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In August of 2005 I spent three weeks at the C-Scape Dune Shack residency in Provincetown, MA. With no connection to world events, my days centered around taking in the beauty of the the dune landscape and making art.

I played a lot with the movie mode of my digital camera and made several short movies of life at the shack, like getting water from the pump, or taking a shower with a solar shower contraption.

I also noticed a lot of balloons being caught in the low growing trees which triggered a series of short movies collecting them, and in doing so, I also contributed to the preservation of the National Seashore environment of which the Dune Shack is part of. Recording myself getting the balloons out of trees and using them as trash bags for the toilet paper which could not go into my state-of-the-arts compost toilet, entertained me for quite a bit. Nothing like shitting into a "Happy 41" balloon.

This balloon obsession, however, came to an abrupt end when I dropped my camera. For more on my dune adventure, click here.

A few days after I got back to New York I was invited to submit to a group show, and I decided on showing some of the balloon photos. Going all the way, I ordered a dozen giant Nurse Balloons: Nurse Karin is gonna help those poor trees…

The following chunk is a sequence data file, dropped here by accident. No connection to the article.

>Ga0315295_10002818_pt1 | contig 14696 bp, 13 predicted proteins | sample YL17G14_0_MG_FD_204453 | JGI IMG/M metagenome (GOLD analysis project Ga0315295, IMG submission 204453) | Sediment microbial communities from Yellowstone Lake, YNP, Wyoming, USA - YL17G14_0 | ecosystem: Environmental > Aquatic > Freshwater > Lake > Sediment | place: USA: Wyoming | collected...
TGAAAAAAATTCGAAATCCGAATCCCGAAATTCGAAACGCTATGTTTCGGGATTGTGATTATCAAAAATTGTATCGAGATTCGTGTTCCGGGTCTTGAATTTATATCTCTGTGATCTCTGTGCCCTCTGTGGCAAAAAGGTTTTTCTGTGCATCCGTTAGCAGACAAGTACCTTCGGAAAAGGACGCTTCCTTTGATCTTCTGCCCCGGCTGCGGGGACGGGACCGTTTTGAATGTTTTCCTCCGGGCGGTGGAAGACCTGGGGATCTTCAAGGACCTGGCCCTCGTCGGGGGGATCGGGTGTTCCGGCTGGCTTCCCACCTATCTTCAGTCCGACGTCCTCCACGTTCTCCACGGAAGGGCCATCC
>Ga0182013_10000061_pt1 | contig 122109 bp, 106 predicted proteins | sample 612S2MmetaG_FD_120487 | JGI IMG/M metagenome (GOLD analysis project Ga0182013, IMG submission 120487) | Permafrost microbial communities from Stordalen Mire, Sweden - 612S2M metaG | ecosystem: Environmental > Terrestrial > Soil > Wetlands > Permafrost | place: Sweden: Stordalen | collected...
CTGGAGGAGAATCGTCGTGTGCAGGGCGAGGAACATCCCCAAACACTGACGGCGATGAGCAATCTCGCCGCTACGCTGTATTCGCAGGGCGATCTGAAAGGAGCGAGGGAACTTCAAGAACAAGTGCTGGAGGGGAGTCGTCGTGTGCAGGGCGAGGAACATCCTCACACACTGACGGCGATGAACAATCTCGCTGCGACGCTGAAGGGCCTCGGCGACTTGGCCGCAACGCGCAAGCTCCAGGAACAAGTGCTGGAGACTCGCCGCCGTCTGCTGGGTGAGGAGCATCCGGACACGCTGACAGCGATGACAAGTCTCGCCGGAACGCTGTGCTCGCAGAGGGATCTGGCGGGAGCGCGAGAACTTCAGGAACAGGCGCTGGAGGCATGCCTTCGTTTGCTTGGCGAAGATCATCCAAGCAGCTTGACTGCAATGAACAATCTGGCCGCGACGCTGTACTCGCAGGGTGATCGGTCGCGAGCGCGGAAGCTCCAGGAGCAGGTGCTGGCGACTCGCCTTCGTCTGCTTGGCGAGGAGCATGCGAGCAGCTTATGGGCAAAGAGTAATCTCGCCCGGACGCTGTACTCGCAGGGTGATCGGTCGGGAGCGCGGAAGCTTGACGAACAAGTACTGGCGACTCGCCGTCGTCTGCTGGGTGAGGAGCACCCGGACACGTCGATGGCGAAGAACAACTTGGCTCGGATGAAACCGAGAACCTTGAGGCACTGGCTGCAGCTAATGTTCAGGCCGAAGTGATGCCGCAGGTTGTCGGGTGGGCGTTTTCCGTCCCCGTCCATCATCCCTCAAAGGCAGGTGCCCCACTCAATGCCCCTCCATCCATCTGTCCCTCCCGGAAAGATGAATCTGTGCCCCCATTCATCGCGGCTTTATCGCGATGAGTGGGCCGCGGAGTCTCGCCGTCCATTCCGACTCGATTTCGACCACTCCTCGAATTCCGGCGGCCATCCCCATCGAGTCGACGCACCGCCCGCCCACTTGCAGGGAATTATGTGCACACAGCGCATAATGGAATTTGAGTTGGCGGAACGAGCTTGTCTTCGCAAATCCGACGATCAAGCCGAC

But then Hurricane Katrina struck, and everything changed!

I was shocked by the immense loss and devastation, and the inhumane and inadequate treatment people received by state agencies including the Red Cross. I had to change course, and instead of presenting something fun and easy, my work cross-pollinated with the political events of the day.

I juxtaposed a dozen “Nurse Smiley” or "Get Well Soon" balloons with images of people salvaging their stuff in waist high water, and of myself cleaning the environment. The experience of two events which couldn't be further apart came together in a kind of surreal happening. Letting the balloons hover at eye level with strings attached to stones resembling little feet imbued them with an eerie anthropomorphous and animated quality.

The surprise actually came a few weeks later, at the end of the exhibition, when the balloons had all collapsed into veritable battlefield of dead balloons. A very poetic end to a strange show. It also reflects on the sad and tragic end of so many people that did not make it to safer ground.

Karin Luner 2005